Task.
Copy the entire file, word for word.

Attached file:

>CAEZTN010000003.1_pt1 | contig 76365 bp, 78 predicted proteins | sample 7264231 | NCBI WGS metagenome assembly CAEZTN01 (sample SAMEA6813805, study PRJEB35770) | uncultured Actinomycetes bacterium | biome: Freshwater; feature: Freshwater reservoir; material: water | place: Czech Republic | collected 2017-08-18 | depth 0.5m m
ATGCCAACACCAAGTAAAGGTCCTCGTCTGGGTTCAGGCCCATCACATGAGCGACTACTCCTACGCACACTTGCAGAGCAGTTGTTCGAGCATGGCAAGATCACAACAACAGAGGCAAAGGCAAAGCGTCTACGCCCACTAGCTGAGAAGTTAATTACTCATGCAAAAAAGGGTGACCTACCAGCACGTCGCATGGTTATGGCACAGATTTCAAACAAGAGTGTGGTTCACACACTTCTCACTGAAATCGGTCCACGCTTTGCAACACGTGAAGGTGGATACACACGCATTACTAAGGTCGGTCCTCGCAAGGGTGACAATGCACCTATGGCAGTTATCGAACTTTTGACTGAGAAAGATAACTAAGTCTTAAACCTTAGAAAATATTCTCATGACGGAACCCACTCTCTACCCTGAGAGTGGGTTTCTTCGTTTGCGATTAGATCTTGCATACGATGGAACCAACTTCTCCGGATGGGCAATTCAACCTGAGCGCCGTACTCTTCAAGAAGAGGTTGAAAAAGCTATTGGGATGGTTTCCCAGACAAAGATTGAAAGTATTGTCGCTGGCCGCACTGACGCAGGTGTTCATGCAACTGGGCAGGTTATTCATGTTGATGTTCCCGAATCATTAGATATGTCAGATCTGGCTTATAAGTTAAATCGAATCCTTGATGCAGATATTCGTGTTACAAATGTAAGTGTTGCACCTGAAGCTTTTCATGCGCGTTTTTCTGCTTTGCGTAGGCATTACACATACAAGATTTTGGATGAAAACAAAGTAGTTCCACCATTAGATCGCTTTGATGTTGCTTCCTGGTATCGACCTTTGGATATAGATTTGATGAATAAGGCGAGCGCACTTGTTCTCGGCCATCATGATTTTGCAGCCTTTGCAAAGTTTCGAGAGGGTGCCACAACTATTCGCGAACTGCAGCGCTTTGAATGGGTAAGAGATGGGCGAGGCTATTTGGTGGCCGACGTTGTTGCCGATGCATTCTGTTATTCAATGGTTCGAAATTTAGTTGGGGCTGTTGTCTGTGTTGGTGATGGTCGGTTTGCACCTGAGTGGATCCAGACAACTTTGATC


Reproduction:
>CAEZTN010000003.1_pt1 | contig 76365 bp, 78 predicted proteins | sample 7264231 | NCBI WGS metagenome assembly CAEZTN01 (sample SAMEA6813805, study PRJEB35770) | uncultured Actinomycetes bacterium | biome: Freshwater; feature: Freshwater reservoir; material: water | place: Czech Republic | collected 2017-08-18 | depth 0.5m m
ATGCCAACACCAAGTAAAGGTCCTCGTCTGGGTTCAGGCCCATCACATGAGCGACTACTCCTACGCACACTTGCAGAGCAGTTGTTCGAGCATGGCAAGATCACAACAACAGAGGCAAAGGCAAAGCGTCTACGCCCACTAGCTGAGAAGTTAATTACTCATGCAAAAAAGGGTGACCTACCAGCACGTCGCATGGTTATGGCACAGATTTCAAACAAGAGTGTGGTTCACACACTTCTCACTGAAATCGGTCCACGCTTTGCAACACGTGAAGGTGGATACACACGCATTACTAAGGTCGGTCCTCGCAAGGGTGACAATGCACCTATGGCAGTTATCGAACTTTTGACTGAGAAAGATAACTAAGTCTTAAACCTTAGAAAATATTCTCATGACGGAACCCACTCTCTACCCTGAGAGTGGGTTTCTTCGTTTGCGATTAGATCTTGCATACGATGGAACCAACTTCTCCGGATGGGCAATTCAACCTGAGCGCCGTACTCTTCAAGAAGAGGTTGAAAAAGCTATTGGGATGGTTTCCCAGACAAAGATTGAAAGTATTGTCGCTGGCCGCACTGACGCAGGTGTTCATGCAACTGGGCAGGTTATTCATGTTGATGTTCCCGAATCATTAGATATGTCAGATCTGGCTTATAAGTTAAATCGAATCCTTGATGCAGATATTCGTGTTACAAATGTAAGTGTTGCACCTGAAGCTTTTCATGCGCGTTTTTCTGCTTTGCGTAGGCATTACACATACAAGATTTTGGATGAAAACAAAGTAGTTCCACCATTAGATCGCTTTGATGTTGCTTCCTGGTATCGACCTTTGGATATAGATTTGATGAATAAGGCGAGCGCACTTGTTCTCGGCCATCATGATTTTGCAGCCTTTGCAAAGTTTCGAGAGGGTGCCACAACTATTCGCGAACTGCAGCGCTTTGAATGGGTAAGAGATGGGCGAGGCTATTTGGTGGCCGACGTTGTTGCCGATGCATTCTGTTATTCAATGGTTCGAAATTTAGTTGGGGCTGTTGTCTGTGTTGGTGATGGTCGGTTTGCACCTGAGTGGATCCAGACAACTTTGATC